The CDC reports that many individuals who contract HPS recover completely, with no chronic infection or lasting effects. The mortality rate of 38 percent, however, is considerably higher than for influenza.

"There are no vaccines to immunize people against hantaviruses, and there is no simple cure for HPS," Dr. Martin says. "Because it is a viral disease, it can't be treated with antibiotics, which work only against bacterial infections."

Patients who are suspected of having HPS may need to be hospitalized and receive medical care in an intensive care unit. The earlier a patient is treated, the better the chances for recovery.

"Treatment is essentially the same as for the flu, with bed rest and plenty of fluids," explains Dr. Martin. "Acetaminophen may be used to control fever and pain. Other medications may be administered if the patient is experiencing low blood pressure. In some serious cases in the ICU setting, a surgeon may perform a procedure called 'extracorporeal oxygenation,' inserting a tube into the patient's body and using an oxygen pump to increase the oxygen levels in the body."

Preventing Hantavirus Exposure

Anyone who comes in contact with rodents is at risk for exposure to hantavirus, according to the CDC.

"Wild rodents tend to be more prevalent in rural areas, so people who live, work and vacation in rural areas and the outdoors may be at a greater risk for hantavirus exposure," Dr. Martin suggests. "Obviously, as the cases in Yosemite have shown, campers and hikers in national and state parks may be at risk, too. However, a substantial number of HPS patients have been people who were exposed to the virus due to infestations of infected rodents in their own homes or in nearby barns or storage areas."

Dr. Martin offers several suggestions for limiting your potential for exposure to hantavirus:

  • Keep rodents out of your home by sealing holes or gaps inside and outside the house where they can enter, such as under cabinets, around pipes, in basements and attics, around the foundation or around doors and windows.
  • Consider using traps or bait if you have a serious infestation of rodents, making sure you always carefully follow the instructions provided and dispose of all materials properly.
  • When cleaning up rodent urine or droppings, wear rubber gloves and spray the area with a strong disinfectant or bleach solution and let it soak for several minutes before wiping up with paper towels. Then mop or sponge the area again with a disinfectant or bleach solution. Wash your gloved hands thoroughly before taking off the gloves, and wash your hands again after you take off the gloves. Dispose of all paper towels, mop heads and gloves in plastic bags and place them in covered trashcans.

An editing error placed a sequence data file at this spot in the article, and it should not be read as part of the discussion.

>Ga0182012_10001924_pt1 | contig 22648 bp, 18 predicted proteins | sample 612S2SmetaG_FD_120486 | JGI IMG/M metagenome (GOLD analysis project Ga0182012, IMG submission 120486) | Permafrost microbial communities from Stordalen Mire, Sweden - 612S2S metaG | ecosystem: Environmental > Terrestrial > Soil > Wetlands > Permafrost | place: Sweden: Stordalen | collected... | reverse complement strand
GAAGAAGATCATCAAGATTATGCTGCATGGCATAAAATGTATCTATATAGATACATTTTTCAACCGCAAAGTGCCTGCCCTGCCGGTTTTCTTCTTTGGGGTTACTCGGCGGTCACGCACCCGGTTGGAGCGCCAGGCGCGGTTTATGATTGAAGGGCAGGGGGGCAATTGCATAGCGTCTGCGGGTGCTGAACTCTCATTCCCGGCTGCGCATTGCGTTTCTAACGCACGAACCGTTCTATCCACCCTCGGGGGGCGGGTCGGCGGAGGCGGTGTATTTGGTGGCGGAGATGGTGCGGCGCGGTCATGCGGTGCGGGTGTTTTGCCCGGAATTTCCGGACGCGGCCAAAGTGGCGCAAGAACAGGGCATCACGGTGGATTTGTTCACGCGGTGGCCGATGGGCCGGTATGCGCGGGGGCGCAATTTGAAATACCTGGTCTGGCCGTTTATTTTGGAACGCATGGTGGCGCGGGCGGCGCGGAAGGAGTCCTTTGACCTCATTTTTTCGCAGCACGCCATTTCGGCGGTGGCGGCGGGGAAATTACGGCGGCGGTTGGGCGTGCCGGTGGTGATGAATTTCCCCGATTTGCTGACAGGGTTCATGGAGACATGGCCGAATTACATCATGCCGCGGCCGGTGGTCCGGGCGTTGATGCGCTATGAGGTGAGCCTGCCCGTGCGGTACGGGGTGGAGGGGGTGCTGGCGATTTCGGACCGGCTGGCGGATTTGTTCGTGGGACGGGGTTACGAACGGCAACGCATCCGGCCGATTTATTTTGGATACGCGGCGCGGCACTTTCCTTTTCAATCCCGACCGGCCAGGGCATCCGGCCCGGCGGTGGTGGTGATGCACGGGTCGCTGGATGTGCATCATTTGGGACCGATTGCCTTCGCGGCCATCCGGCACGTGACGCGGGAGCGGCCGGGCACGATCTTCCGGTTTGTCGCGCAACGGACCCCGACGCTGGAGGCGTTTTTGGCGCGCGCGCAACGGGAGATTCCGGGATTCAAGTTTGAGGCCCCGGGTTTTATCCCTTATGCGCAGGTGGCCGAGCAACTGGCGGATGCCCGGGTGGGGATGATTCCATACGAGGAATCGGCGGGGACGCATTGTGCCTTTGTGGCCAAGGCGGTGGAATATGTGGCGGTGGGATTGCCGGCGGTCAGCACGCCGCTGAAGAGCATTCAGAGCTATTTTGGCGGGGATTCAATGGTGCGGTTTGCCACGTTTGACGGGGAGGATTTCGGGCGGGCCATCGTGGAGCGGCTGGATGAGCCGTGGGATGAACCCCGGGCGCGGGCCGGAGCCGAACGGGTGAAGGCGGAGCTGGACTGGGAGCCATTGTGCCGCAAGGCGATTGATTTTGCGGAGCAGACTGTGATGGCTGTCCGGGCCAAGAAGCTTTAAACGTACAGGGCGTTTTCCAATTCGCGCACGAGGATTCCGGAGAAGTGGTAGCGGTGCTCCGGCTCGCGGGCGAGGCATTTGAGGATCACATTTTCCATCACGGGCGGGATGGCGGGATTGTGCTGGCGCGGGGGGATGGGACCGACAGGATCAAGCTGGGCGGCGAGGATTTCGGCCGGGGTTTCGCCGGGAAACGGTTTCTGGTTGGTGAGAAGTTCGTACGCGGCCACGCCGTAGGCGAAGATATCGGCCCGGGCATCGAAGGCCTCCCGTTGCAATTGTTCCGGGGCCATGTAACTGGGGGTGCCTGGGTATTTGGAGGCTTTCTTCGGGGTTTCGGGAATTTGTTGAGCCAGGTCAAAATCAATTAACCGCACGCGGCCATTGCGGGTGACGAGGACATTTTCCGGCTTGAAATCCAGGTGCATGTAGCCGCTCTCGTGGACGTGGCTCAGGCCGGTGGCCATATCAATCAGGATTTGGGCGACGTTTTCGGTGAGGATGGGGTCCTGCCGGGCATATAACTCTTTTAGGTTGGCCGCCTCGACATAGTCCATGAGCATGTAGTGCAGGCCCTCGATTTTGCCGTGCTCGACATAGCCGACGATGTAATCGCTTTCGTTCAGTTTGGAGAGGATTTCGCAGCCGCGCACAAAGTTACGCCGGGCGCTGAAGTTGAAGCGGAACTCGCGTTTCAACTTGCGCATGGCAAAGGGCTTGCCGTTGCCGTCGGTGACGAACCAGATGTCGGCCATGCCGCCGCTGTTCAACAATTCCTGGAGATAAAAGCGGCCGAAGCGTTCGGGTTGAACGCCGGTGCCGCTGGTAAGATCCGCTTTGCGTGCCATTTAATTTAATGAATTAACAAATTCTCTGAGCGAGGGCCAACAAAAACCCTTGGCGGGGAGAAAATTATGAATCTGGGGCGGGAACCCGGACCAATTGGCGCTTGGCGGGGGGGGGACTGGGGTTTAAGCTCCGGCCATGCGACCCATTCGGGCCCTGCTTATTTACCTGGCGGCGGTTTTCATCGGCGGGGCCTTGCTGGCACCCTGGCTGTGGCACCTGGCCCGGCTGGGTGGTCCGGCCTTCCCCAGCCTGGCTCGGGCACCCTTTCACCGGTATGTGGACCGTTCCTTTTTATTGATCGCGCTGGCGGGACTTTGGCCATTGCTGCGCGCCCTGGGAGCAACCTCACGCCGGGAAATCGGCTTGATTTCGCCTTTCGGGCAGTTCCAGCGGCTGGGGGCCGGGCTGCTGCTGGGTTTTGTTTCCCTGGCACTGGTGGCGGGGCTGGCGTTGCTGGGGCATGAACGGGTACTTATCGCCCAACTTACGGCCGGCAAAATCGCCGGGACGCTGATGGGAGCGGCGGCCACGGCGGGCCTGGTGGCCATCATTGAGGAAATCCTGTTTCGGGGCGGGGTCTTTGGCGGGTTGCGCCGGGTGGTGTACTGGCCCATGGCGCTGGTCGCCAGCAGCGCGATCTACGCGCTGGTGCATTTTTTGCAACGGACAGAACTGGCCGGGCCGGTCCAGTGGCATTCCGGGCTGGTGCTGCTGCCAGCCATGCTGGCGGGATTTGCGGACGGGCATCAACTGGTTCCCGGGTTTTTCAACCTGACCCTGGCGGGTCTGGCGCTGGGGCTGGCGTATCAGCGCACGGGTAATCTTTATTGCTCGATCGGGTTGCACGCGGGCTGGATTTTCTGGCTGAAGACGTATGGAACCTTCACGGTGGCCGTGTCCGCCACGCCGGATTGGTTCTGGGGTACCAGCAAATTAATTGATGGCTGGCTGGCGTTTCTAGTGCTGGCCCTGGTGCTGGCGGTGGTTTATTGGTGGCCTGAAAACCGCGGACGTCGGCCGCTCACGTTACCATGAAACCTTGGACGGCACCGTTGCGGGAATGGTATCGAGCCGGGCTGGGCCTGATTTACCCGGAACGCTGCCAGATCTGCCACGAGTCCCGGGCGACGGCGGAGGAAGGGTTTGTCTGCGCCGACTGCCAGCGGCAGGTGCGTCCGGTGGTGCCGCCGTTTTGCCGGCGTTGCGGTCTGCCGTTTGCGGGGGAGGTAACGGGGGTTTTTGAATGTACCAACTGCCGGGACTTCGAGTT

• About 20 percent of mice/rodents carry the disease and are usually asymptomatic, so one cannot tell that a rodent is carrying the disease and people should avoid touching the animals - dead or alive.

"Above all, do not sweep up rodent droppings, urine or nests with a broom or vacuum cleaner," she emphasizes. "That would cause the virus particles to get into the air you are breathing.

"I also want to stress that HPS is exceedingly rare," she adds. "I might see just one case in my lifetime. You are so much more likely to get the flu - so be sure you get your flu shot. That's one disease we really can help prevent!"

Yosemite National Park has a non-emergency phone line open from 9 a.m. to 5 p.m. daily to answer questions and concerns related to hantavirus exposure in the park: 209-372-0822. The CDC also has a hotline number: 404-639-1510. Additional information about hantaviruses and HPS also is available at the CDC Web site at www.cdc.gov/hantavirus/ The Web site also offers a booklet, "Facts About Hantaviruses." that is available for downloading and contains additional suggestions for avoiding exposure to hantaviruses.